The public transportation system is unreliable in most parts of Thailand. Having a car is necessary for many Thais and expats who live here. Sure Bangkok has the BTS and MRT. And most major towns and cities have a van network and local buses or songthaews. But these don’t serve the needs of everyone. I won’t argue that the BTS and MRT are good systems, but they’re inadequate for the needs of the city. And they’re only suitable for those living in the central zone. Many expats live in areas such as Chonburi, Phuket and Chiang Mai, where subway lines and sky trains are still a distant dream.
Sweating in a bus, risking safety in a public van, and waiting on unscheduled buses means that many people choose to buy a car, especially those living outside of Bangkok. The quality of life and freedom that owning a car gives you makes a huge difference. Imagine traveling on a bus or in a taxi with a baby or praying to a higher power that your van driver will get you to your destination safely.
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- 1 Where to Start
- 2 Where to Buy
- 3 Buying Process
- 4 Finance Options
- 5 Insurance
- 6 Tax
- 7 Third-Party Representatives
- 8 Maintenance
- 9 Selling Your Car
Where to Start
When I bought my first car I had a million questions. I wasn’t “into” cars and didn’t know much about the industry and how things worked. Most people go to their dads for car advice, so I went to mine. I was lucky because my dad worked in the car industry for over 25 years and he gave me a lot of advice. I bought a car I was happy with. However, here in Thailand things work differently. So I used the advice from my dad and also from a couple of great local sources: Damien Kerneis, Co-Founder of SiamCarDeal, and Wasawad Wasuthasawat, Country Manager at Carsome.co.th.
I also used a lot of online sources and through this article I will give you quotes, figures, and links to useful sites to help you buy a car in Thailand.
Why Buy a Car?
Location, Location, Location
Location influences your need to buy a car. I’m not sure many people living in Central Bangkok could justify having a car because there is good public transport. There’s also a lot of traffic which would make driving a nightmare.
If you need to travel outside the downtown area for business, it becomes a necessity to have private transportation. Having a car might sound good for weekend trips outside of the big city, but you need to think about how often you would use the car and if it would improve your quality of life.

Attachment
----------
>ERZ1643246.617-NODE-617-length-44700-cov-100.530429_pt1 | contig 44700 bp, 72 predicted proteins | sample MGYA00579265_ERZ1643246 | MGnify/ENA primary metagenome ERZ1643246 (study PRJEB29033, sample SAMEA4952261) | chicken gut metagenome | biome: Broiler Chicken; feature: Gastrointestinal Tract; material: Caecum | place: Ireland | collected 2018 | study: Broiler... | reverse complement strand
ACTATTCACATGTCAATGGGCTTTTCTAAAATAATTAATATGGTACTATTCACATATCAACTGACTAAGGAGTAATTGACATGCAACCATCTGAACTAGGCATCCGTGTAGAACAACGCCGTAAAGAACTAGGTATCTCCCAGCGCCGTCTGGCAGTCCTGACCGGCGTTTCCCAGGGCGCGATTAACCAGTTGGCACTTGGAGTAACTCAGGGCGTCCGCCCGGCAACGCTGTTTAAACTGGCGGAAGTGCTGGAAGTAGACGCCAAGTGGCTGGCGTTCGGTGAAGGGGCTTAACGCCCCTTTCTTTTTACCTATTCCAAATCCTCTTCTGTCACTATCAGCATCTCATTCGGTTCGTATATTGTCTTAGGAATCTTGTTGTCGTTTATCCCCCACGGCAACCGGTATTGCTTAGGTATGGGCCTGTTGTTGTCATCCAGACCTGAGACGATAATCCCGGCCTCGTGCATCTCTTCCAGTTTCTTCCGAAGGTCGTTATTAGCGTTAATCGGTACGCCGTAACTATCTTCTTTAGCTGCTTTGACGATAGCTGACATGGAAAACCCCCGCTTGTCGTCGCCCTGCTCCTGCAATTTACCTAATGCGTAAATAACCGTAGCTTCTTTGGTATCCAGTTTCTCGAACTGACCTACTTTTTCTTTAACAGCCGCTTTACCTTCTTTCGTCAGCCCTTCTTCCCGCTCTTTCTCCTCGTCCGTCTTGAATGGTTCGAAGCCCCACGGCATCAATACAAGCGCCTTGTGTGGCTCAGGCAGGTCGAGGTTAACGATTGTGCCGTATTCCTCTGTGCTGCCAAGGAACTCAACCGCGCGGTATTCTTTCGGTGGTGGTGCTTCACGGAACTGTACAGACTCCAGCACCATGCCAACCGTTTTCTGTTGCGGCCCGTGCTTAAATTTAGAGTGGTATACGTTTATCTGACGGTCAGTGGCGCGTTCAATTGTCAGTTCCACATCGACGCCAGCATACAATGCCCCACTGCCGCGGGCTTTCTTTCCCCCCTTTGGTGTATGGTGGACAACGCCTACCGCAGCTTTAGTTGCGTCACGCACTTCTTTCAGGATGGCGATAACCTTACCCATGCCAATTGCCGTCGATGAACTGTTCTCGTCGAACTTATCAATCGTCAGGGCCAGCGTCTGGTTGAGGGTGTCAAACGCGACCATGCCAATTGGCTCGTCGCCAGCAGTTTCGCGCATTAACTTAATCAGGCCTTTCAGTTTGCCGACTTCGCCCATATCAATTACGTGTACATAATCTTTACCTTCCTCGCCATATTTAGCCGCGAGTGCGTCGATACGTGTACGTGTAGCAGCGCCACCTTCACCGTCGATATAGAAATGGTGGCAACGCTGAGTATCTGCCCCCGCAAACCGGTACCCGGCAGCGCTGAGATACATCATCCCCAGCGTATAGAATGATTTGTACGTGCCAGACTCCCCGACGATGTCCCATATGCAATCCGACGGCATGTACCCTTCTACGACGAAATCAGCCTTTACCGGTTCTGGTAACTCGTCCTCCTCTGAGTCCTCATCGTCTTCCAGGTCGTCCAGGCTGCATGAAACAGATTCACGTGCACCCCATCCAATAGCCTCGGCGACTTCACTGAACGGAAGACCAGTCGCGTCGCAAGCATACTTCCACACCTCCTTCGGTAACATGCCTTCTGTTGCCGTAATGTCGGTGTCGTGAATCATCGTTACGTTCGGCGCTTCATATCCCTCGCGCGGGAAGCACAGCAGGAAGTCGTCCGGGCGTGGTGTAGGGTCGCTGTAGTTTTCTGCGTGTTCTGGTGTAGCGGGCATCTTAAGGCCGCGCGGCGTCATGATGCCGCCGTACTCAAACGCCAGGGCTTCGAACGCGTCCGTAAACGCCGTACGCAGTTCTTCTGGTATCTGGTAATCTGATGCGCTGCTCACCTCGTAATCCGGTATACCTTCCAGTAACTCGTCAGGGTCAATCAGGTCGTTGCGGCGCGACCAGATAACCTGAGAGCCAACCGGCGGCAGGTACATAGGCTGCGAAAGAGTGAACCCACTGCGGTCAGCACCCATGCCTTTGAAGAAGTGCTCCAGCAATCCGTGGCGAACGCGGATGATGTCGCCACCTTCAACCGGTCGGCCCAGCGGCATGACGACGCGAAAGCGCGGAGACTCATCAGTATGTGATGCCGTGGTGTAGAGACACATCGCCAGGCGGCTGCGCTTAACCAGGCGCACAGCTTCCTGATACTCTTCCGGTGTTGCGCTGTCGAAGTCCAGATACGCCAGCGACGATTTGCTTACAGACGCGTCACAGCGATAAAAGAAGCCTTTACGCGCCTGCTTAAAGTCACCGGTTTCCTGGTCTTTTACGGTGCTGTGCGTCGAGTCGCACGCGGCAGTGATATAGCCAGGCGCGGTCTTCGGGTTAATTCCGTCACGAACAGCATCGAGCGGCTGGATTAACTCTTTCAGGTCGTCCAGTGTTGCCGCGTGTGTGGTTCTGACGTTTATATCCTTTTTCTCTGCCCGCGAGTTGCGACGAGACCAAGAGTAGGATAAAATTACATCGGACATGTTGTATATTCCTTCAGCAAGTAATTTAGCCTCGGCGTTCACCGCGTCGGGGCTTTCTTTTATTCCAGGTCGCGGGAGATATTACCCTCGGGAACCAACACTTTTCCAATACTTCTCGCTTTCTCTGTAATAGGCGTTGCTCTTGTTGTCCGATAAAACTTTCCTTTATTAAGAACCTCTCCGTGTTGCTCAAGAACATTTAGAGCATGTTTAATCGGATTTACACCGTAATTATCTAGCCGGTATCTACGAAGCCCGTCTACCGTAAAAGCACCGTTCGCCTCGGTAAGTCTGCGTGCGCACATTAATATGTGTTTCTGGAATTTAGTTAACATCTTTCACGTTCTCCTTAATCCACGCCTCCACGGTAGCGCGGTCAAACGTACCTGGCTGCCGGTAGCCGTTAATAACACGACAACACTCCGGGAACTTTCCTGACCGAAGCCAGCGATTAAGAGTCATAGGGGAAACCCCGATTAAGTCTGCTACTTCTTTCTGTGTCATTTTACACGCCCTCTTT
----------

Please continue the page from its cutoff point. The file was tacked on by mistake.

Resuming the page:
For those who have decided to buy a car, your location can help determine what type of car would best suit your needs. If you travel long distances from a rural area then a larger car for cruising around would make sense. If you live in the city, choosing a small compact car to make traversing through traffic easier would be the better choice. You could follow the Thai trend and buy a huge pickup truck, regardless of where you live.
Long Term vs Short Term
A key factor for many expats to consider is whether they will be staying in the country for a long- or short-period of time.
Long-term expats have more reason to buy a car as it is a considerable financial investment in Thailand. Those married, here on retirement visas, or those with full-time jobs who stay for the long haul could benefit from having a car.
Those here for a short period need to consider the resale value of their car and how easy it’ll be to sell. As you’ll see there is quite a bit of paperwork involved when selling a car. For those here for a short time, it might not be the best option. You also need to consider that if you must leave Thailand on a certain date the car needs to be sold by then which could cause problems if you are rushing to find a buyer.
There is always the option of leasing a car for a period of a few months up to a year or relying on local public transport and taxis. I wouldn’t buy a car if you aren’t going to be in Thailand for more than a year–unless you are living in a rural area.
If you’re looking for a brand which holds it value then the best bet is a Honda or Toyota or perhaps the top models from Japanese car makers.